The Weight of White Lies
When a well-intended falsehood is revealed, how is the teller judged?
By Matt Huston published July 2, 2018 - last reviewed on September 19, 2018
A man taking his mother to a surprise party tells her they're going to the mall. A woman fibs that the store was out of her overweight boyfriend's favorite junk food. A tutor assures his student that her spotty resumé looks fine.
Even benevolent forms of deception come in shades of acceptability, and people who learn that they have been misled don't always see it the way deceivers do. A lie that's meant to inflate someone's confidence or discourage a bad habit, for example, often involves making a judgment about what's best for that person. That presumption can backfire.
In recent experiments, participants playing an economic game on a computer received a tip that led them to one of two possible payoffs. Some learned that the sender of the tip had lied to them to secure them a particular option. If the best option had been debatable rather than obvious—such as receiving $10 right away rather than $30 after three months—participants judged that person as less moral for lying and were less satisfied with the outcome, on average, even if it was the one they had previously said they preferred. "People seem to feel they have a right to the truth, and that by taking that away, you diminish their ability to act freely," says study co-author Matthew Lupoli, a Ph.D. candidate at the University of California, San Diego.
Serving up falsehoods isn't the only way to kindly deceive, though: You might also simply leave out unpleasant facts. Recent studies by University of Chicago researcher Emma Levine and colleagues examined both types of lie in hypothetical patient-doctor talks and other contexts.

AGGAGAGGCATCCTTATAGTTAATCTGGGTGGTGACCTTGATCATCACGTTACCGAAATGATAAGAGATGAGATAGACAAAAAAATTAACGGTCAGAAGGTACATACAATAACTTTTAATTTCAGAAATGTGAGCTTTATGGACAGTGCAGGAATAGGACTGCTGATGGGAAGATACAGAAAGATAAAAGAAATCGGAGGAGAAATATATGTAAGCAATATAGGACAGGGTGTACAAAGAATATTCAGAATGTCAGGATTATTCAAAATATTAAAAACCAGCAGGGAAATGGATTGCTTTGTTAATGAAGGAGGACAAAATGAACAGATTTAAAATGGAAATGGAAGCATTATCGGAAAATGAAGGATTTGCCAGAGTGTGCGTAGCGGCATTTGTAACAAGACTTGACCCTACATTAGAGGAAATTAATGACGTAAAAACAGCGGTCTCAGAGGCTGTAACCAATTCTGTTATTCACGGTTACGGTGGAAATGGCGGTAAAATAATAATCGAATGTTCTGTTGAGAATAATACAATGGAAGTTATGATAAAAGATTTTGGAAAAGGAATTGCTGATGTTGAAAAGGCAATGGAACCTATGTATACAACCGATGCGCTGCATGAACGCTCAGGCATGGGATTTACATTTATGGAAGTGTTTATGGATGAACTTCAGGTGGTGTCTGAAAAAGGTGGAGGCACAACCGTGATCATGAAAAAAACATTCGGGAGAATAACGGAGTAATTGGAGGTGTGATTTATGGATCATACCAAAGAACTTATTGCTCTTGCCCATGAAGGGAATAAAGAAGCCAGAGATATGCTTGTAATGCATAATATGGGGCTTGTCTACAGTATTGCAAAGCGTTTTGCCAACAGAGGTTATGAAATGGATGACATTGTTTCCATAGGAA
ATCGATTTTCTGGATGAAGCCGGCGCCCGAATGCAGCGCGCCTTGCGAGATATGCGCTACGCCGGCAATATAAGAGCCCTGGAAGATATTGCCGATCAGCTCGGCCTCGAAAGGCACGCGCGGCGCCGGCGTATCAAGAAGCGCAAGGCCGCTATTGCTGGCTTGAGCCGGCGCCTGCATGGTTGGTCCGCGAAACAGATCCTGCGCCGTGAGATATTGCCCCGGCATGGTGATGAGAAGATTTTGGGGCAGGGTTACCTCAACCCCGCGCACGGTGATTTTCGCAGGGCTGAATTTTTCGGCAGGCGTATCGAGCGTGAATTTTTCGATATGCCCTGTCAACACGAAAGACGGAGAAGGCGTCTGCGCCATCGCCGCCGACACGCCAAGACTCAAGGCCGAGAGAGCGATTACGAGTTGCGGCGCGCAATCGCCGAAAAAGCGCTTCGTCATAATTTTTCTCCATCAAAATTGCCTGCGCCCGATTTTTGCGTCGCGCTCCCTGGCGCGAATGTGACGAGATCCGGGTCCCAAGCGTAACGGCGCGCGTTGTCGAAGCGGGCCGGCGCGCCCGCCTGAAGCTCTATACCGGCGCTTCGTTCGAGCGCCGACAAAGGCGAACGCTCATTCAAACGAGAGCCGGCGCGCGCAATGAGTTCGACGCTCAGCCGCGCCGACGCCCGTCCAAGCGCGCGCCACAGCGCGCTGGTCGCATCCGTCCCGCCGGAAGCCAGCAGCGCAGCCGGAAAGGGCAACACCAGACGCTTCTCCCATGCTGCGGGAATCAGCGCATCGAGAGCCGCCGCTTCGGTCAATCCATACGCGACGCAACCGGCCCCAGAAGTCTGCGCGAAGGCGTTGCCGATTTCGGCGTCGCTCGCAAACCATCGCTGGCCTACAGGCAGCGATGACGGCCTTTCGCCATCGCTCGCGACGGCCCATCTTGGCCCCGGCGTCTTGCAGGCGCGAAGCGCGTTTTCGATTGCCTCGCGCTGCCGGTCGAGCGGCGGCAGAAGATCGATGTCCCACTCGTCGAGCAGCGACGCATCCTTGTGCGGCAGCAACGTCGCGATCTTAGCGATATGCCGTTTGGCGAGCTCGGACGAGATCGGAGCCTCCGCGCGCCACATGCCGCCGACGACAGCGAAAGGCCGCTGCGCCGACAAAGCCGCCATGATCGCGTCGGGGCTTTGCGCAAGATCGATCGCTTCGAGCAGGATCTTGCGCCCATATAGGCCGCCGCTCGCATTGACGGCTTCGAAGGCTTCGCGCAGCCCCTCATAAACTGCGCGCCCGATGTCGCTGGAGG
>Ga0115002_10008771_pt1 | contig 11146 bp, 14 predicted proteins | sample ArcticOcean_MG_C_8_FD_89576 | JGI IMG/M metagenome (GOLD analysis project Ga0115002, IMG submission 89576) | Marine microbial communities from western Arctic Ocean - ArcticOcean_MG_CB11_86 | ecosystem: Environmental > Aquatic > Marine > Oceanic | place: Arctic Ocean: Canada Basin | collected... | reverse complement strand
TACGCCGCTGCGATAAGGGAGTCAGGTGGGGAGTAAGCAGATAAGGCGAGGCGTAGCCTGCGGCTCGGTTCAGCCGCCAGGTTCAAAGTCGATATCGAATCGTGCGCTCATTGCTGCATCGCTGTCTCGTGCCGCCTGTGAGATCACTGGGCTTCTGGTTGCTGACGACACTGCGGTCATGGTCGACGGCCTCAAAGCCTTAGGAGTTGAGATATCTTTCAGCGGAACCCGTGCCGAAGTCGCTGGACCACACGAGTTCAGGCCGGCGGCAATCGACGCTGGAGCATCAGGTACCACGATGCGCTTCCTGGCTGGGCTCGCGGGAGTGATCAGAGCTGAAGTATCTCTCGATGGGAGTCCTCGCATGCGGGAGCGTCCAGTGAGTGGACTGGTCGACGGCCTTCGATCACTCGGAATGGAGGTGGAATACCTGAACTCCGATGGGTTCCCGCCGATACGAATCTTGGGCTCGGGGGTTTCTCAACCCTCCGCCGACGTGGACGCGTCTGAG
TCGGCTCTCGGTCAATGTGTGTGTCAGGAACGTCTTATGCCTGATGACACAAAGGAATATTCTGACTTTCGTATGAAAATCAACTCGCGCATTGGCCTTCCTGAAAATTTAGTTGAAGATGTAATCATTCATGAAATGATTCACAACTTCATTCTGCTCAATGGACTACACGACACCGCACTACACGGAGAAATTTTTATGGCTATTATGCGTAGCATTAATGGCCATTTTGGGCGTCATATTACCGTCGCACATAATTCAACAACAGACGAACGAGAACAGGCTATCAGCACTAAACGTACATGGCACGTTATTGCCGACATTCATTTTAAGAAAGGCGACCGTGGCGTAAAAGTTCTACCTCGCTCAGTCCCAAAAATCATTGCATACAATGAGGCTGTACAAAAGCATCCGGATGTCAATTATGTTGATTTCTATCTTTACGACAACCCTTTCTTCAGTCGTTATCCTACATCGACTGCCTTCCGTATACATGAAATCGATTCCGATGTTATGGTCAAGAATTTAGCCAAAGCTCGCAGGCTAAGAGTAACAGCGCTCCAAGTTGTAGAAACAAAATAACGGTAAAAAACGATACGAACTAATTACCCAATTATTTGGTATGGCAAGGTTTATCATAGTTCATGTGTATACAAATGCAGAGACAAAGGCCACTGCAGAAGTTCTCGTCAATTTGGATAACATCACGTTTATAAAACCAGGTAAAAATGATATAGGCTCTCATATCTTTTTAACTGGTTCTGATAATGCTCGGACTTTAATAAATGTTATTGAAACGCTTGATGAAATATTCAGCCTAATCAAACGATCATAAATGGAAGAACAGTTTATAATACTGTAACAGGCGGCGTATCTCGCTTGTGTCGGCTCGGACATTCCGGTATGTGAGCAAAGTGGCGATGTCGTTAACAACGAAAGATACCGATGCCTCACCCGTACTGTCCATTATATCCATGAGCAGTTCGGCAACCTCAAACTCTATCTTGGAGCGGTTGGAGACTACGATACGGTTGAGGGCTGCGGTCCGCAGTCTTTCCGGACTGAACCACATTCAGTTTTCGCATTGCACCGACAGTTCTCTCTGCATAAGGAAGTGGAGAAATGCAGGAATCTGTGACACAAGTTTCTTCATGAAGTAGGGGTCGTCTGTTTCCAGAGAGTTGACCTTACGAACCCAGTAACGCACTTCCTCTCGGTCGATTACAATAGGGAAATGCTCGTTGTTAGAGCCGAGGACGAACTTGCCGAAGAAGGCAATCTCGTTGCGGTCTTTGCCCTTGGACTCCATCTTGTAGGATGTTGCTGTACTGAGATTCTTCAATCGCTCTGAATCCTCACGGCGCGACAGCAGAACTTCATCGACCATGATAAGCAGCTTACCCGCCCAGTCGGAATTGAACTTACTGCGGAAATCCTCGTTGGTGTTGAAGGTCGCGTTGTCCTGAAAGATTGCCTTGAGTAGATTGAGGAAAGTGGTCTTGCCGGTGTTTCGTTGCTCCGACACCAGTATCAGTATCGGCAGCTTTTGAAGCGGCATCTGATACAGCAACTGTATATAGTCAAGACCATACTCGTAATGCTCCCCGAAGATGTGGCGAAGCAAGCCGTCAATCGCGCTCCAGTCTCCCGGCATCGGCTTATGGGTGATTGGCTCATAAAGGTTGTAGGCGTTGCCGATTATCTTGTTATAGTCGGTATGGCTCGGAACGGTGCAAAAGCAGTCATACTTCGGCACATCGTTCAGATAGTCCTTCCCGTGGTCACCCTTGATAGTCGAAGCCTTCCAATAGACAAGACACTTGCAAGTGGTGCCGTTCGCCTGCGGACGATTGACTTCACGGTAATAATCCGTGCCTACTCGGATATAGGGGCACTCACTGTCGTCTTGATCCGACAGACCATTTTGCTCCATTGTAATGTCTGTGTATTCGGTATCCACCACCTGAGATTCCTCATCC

People in the role of deceiver tended to view the omission of potentially harmful details (such as a poor prognosis) as comparable to or more acceptable than offering a comforting fiction (that a patient's outlook was favorable). But those in the role of the deceived often considered false-but-supportive statements more tolerable than lies of omission. For deceivers, actively committing a lie feels more intentional and might provoke more guilt than omission, Levine says. But the targets of deception "aren't likely to be sensitive to these differences because they just experience the consequences."
In general, honesty is probably still the best policy. A lie that provides some emotional benefit and has little downside could be the closest second.
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